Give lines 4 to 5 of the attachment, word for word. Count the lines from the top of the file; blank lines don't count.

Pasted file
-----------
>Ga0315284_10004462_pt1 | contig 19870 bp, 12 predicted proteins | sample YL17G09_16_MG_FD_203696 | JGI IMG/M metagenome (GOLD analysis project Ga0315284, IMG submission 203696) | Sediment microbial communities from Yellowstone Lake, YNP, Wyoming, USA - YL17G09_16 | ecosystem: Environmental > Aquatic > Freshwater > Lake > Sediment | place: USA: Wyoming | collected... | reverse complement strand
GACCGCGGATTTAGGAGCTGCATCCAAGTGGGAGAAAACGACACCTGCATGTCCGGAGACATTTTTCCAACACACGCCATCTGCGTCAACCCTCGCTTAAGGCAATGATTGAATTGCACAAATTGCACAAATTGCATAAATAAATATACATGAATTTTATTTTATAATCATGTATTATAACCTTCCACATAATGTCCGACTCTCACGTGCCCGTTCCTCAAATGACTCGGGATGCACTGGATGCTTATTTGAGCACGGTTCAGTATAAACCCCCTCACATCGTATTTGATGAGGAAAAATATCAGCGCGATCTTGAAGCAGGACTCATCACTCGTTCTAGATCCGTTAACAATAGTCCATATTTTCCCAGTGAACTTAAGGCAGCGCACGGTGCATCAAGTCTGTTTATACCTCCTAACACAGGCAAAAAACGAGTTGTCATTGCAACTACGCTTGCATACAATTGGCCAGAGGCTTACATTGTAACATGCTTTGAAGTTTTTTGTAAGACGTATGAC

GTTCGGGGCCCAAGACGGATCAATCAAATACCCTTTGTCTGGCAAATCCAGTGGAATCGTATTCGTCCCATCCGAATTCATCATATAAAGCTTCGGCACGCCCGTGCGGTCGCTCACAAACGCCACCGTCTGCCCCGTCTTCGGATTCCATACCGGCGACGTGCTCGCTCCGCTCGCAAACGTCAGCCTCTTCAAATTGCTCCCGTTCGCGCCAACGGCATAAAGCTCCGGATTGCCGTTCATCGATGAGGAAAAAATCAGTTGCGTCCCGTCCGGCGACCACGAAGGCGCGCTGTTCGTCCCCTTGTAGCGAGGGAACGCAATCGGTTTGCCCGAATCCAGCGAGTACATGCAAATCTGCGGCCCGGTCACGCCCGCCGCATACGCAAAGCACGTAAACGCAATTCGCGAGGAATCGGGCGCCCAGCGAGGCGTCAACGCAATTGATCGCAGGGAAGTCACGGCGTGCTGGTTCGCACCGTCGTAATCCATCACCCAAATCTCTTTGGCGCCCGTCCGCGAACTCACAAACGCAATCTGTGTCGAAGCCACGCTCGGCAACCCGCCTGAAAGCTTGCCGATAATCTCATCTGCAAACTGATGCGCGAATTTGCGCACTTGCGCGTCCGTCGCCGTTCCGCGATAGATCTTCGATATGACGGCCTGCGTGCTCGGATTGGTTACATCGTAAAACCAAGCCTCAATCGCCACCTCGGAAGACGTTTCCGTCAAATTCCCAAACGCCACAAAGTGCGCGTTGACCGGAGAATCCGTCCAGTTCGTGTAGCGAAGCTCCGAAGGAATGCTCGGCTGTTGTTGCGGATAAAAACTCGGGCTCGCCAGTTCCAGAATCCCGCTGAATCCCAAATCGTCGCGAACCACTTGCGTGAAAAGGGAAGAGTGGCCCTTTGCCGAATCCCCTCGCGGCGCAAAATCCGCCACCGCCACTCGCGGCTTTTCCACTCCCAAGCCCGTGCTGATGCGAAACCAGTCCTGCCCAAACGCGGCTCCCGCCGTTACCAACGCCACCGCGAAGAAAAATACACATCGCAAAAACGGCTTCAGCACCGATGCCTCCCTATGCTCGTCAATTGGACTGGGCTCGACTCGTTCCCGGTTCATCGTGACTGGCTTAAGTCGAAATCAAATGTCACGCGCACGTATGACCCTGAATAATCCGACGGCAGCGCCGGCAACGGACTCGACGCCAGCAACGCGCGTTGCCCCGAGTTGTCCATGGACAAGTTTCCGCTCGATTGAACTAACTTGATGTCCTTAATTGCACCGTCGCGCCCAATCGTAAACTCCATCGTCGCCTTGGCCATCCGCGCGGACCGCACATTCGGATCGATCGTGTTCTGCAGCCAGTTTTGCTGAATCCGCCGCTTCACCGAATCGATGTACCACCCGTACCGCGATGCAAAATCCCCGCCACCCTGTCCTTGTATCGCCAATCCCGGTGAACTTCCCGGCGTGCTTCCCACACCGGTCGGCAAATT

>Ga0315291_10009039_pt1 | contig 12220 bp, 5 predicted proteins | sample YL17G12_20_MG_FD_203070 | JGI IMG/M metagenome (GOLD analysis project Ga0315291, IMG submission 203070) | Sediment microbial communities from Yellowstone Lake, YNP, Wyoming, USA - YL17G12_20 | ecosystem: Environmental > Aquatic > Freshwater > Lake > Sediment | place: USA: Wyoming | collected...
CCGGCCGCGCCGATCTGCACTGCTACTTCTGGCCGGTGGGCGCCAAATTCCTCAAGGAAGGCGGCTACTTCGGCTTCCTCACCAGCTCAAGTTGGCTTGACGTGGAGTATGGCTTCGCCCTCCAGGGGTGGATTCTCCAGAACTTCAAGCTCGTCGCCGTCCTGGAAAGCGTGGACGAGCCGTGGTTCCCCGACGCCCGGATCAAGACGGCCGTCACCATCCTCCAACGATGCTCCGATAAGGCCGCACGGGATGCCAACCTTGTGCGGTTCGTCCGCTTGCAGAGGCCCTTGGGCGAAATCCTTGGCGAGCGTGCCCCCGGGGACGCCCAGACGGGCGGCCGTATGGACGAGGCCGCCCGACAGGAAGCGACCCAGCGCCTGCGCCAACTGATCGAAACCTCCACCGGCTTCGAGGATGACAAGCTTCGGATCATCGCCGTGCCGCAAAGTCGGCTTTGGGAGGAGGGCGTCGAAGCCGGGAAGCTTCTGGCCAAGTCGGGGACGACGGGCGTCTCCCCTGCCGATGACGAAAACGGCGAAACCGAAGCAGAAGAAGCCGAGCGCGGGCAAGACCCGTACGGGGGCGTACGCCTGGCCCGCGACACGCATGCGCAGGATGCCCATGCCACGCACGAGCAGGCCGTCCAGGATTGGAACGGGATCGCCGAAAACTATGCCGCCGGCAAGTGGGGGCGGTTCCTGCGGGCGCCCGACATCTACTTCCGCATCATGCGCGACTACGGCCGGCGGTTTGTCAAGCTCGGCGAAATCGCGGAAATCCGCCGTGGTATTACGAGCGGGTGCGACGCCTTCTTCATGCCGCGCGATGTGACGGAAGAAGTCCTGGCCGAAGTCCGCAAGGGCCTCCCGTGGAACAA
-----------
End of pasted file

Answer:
>Ga0315291_10009039_pt1 | contig 12220 bp, 5 predicted proteins | sample YL17G12_20_MG_FD_203070 | JGI IMG/M metagenome (GOLD analysis project Ga0315291, IMG submission 203070) | Sediment microbial communities from Yellowstone Lake, YNP, Wyoming, USA - YL17G12_20 | ecosystem: Environmental > Aquatic > Freshwater > Lake > Sediment | place: USA: Wyoming | collected...
CCGGCCGCGCCGATCTGCACTGCTACTTCTGGCCGGTGGGCGCCAAATTCCTCAAGGAAGGCGGCTACTTCGGCTTCCTCACCAGCTCAAGTTGGCTTGACGTGGAGTATGGCTTCGCCCTCCAGGGGTGGATTCTCCAGAACTTCAAGCTCGTCGCCGTCCTGGAAAGCGTGGACGAGCCGTGGTTCCCCGACGCCCGGATCAAGACGGCCGTCACCATCCTCCAACGATGCTCCGATAAGGCCGCACGGGATGCCAACCTTGTGCGGTTCGTCCGCTTGCAGAGGCCCTTGGGCGAAATCCTTGGCGAGCGTGCCCCCGGGGACGCCCAGACGGGCGGCCGTATGGACGAGGCCGCCCGACAGGAAGCGACCCAGCGCCTGCGCCAACTGATCGAAACCTCCACCGGCTTCGAGGATGACAAGCTTCGGATCATCGCCGTGCCGCAAAGTCGGCTTTGGGAGGAGGGCGTCGAAGCCGGGAAGCTTCTGGCCAAGTCGGGGACGACGGGCGTCTCCCCTGCCGATGACGAAAACGGCGAAACCGAAGCAGAAGAAGCCGAGCGCGGGCAAGACCCGTACGGGGGCGTACGCCTGGCCCGCGACACGCATGCGCAGGATGCCCATGCCACGCACGAGCAGGCCGTCCAGGATTGGAACGGGATCGCCGAAAACTATGCCGCCGGCAAGTGGGGGCGGTTCCTGCGGGCGCCCGACATCTACTTCCGCATCATGCGCGACTACGGCCGGCGGTTTGTCAAGCTCGGCGAAATCGCGGAAATCCGCCGTGGTATTACGAGCGGGTGCGACGCCTTCTTCATGCCGCGCGATGTGACGGAAGAAGTCCTGGCCGAAGTCCGCAAGGGCCTCCCGTGGAACAA